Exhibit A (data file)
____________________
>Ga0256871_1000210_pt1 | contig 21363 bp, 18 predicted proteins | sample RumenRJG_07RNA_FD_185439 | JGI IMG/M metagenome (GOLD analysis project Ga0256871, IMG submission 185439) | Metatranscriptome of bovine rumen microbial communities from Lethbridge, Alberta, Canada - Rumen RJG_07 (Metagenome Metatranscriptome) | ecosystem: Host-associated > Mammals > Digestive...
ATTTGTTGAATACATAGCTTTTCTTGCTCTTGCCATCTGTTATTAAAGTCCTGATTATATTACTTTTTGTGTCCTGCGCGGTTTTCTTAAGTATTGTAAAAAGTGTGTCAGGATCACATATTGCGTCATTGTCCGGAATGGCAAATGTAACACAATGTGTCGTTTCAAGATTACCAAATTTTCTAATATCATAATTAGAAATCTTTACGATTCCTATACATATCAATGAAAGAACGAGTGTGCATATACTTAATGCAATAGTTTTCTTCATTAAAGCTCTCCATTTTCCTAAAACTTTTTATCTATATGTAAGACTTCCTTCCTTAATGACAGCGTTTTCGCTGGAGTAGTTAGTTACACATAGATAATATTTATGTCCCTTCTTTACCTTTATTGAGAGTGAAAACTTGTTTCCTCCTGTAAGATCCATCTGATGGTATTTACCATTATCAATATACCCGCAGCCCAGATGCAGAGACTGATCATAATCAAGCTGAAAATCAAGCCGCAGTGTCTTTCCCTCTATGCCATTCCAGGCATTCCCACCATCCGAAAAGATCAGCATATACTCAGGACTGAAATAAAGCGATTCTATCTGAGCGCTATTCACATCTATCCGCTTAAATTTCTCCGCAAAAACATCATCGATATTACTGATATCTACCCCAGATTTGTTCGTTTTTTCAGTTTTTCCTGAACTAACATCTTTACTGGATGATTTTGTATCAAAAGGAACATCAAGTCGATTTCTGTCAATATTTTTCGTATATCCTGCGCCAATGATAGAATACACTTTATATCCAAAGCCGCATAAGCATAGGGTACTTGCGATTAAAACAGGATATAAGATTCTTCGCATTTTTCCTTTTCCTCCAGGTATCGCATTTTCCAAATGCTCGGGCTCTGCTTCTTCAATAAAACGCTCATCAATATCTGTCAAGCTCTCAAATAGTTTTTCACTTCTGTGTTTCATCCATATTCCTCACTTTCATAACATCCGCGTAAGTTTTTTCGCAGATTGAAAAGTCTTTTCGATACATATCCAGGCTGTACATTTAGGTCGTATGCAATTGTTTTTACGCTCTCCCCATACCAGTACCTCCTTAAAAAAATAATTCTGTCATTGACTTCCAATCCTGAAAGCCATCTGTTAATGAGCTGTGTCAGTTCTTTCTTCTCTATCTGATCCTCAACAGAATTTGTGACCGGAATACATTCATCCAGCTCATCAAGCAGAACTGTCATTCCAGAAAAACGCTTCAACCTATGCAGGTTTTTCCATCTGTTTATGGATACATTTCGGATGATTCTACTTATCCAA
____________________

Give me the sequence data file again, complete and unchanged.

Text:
>Ga0256871_1000210_pt1 | contig 21363 bp, 18 predicted proteins | sample RumenRJG_07RNA_FD_185439 | JGI IMG/M metagenome (GOLD analysis project Ga0256871, IMG submission 185439) | Metatranscriptome of bovine rumen microbial communities from Lethbridge, Alberta, Canada - Rumen RJG_07 (Metagenome Metatranscriptome) | ecosystem: Host-associated > Mammals > Digestive...
ATTTGTTGAATACATAGCTTTTCTTGCTCTTGCCATCTGTTATTAAAGTCCTGATTATATTACTTTTTGTGTCCTGCGCGGTTTTCTTAAGTATTGTAAAAAGTGTGTCAGGATCACATATTGCGTCATTGTCCGGAATGGCAAATGTAACACAATGTGTCGTTTCAAGATTACCAAATTTTCTAATATCATAATTAGAAATCTTTACGATTCCTATACATATCAATGAAAGAACGAGTGTGCATATACTTAATGCAATAGTTTTCTTCATTAAAGCTCTCCATTTTCCTAAAACTTTTTATCTATATGTAAGACTTCCTTCCTTAATGACAGCGTTTTCGCTGGAGTAGTTAGTTACACATAGATAATATTTATGTCCCTTCTTTACCTTTATTGAGAGTGAAAACTTGTTTCCTCCTGTAAGATCCATCTGATGGTATTTACCATTATCAATATACCCGCAGCCCAGATGCAGAGACTGATCATAATCAAGCTGAAAATCAAGCCGCAGTGTCTTTCCCTCTATGCCATTCCAGGCATTCCCACCATCCGAAAAGATCAGCATATACTCAGGACTGAAATAAAGCGATTCTATCTGAGCGCTATTCACATCTATCCGCTTAAATTTCTCCGCAAAAACATCATCGATATTACTGATATCTACCCCAGATTTGTTCGTTTTTTCAGTTTTTCCTGAACTAACATCTTTACTGGATGATTTTGTATCAAAAGGAACATCAAGTCGATTTCTGTCAATATTTTTCGTATATCCTGCGCCAATGATAGAATACACTTTATATCCAAAGCCGCATAAGCATAGGGTACTTGCGATTAAAACAGGATATAAGATTCTTCGCATTTTTCCTTTTCCTCCAGGTATCGCATTTTCCAAATGCTCGGGCTCTGCTTCTTCAATAAAACGCTCATCAATATCTGTCAAGCTCTCAAATAGTTTTTCACTTCTGTGTTTCATCCATATTCCTCACTTTCATAACATCCGCGTAAGTTTTTTCGCAGATTGAAAAGTCTTTTCGATACATATCCAGGCTGTACATTTAGGTCGTATGCAATTGTTTTTACGCTCTCCCCATACCAGTACCTCCTTAAAAAAATAATTCTGTCATTGACTTCCAATCCTGAAAGCCATCTGTTAATGAGCTGTGTCAGTTCTTTCTTCTCTATCTGATCCTCAACAGAATTTGTGACCGGAATACATTCATCCAGCTCATCAAGCAGAACTGTCATTCCAGAAAAACGCTTCAACCTATGCAGGTTTTTCCATCTGTTTATGGATACATTTCGGATGATTCTACTTATCCAA